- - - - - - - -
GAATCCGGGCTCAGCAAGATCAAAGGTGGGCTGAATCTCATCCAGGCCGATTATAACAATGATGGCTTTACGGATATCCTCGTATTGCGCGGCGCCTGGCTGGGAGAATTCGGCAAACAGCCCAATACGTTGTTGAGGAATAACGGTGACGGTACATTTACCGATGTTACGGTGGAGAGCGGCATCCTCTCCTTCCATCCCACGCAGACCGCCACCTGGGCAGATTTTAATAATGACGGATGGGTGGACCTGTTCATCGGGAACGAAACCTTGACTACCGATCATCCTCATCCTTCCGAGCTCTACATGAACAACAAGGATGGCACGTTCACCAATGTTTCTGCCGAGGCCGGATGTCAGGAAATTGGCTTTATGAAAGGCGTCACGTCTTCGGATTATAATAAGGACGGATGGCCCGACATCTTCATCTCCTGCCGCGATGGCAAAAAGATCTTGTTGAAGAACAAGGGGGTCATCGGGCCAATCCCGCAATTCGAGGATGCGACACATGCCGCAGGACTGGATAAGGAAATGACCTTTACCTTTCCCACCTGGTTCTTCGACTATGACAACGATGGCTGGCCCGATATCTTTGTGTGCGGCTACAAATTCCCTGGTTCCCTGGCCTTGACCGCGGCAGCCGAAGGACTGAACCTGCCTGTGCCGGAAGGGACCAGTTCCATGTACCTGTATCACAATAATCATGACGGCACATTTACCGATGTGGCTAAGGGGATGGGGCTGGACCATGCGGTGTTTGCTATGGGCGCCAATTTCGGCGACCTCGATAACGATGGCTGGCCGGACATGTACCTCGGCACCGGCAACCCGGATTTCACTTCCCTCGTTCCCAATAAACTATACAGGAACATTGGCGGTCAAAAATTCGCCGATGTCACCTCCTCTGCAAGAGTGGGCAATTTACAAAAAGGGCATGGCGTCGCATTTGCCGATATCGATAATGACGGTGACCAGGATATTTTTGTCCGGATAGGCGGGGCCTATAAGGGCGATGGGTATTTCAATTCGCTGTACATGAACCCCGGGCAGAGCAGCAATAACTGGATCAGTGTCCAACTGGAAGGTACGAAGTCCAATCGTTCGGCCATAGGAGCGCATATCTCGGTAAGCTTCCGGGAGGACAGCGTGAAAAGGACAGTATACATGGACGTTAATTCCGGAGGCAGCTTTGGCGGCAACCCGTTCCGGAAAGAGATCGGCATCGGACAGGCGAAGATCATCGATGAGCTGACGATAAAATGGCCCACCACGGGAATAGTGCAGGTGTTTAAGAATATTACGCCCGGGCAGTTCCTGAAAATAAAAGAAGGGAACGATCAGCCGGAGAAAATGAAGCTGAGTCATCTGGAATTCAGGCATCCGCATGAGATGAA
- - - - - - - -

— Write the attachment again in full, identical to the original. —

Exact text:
GAATCCGGGCTCAGCAAGATCAAAGGTGGGCTGAATCTCATCCAGGCCGATTATAACAATGATGGCTTTACGGATATCCTCGTATTGCGCGGCGCCTGGCTGGGAGAATTCGGCAAACAGCCCAATACGTTGTTGAGGAATAACGGTGACGGTACATTTACCGATGTTACGGTGGAGAGCGGCATCCTCTCCTTCCATCCCACGCAGACCGCCACCTGGGCAGATTTTAATAATGACGGATGGGTGGACCTGTTCATCGGGAACGAAACCTTGACTACCGATCATCCTCATCCTTCCGAGCTCTACATGAACAACAAGGATGGCACGTTCACCAATGTTTCTGCCGAGGCCGGATGTCAGGAAATTGGCTTTATGAAAGGCGTCACGTCTTCGGATTATAATAAGGACGGATGGCCCGACATCTTCATCTCCTGCCGCGATGGCAAAAAGATCTTGTTGAAGAACAAGGGGGTCATCGGGCCAATCCCGCAATTCGAGGATGCGACACATGCCGCAGGACTGGATAAGGAAATGACCTTTACCTTTCCCACCTGGTTCTTCGACTATGACAACGATGGCTGGCCCGATATCTTTGTGTGCGGCTACAAATTCCCTGGTTCCCTGGCCTTGACCGCGGCAGCCGAAGGACTGAACCTGCCTGTGCCGGAAGGGACCAGTTCCATGTACCTGTATCACAATAATCATGACGGCACATTTACCGATGTGGCTAAGGGGATGGGGCTGGACCATGCGGTGTTTGCTATGGGCGCCAATTTCGGCGACCTCGATAACGATGGCTGGCCGGACATGTACCTCGGCACCGGCAACCCGGATTTCACTTCCCTCGTTCCCAATAAACTATACAGGAACATTGGCGGTCAAAAATTCGCCGATGTCACCTCCTCTGCAAGAGTGGGCAATTTACAAAAAGGGCATGGCGTCGCATTTGCCGATATCGATAATGACGGTGACCAGGATATTTTTGTCCGGATAGGCGGGGCCTATAAGGGCGATGGGTATTTCAATTCGCTGTACATGAACCCCGGGCAGAGCAGCAATAACTGGATCAGTGTCCAACTGGAAGGTACGAAGTCCAATCGTTCGGCCATAGGAGCGCATATCTCGGTAAGCTTCCGGGAGGACAGCGTGAAAAGGACAGTATACATGGACGTTAATTCCGGAGGCAGCTTTGGCGGCAACCCGTTCCGGAAAGAGATCGGCATCGGACAGGCGAAGATCATCGATGAGCTGACGATAAAATGGCCCACCACGGGAATAGTGCAGGTGTTTAAGAATATTACGCCCGGGCAGTTCCTGAAAATAAAAGAAGGGAACGATCAGCCGGAGAAAATGAAGCTGAGTCATCTGGAATTCAGGCATCCGCATGAGATGAA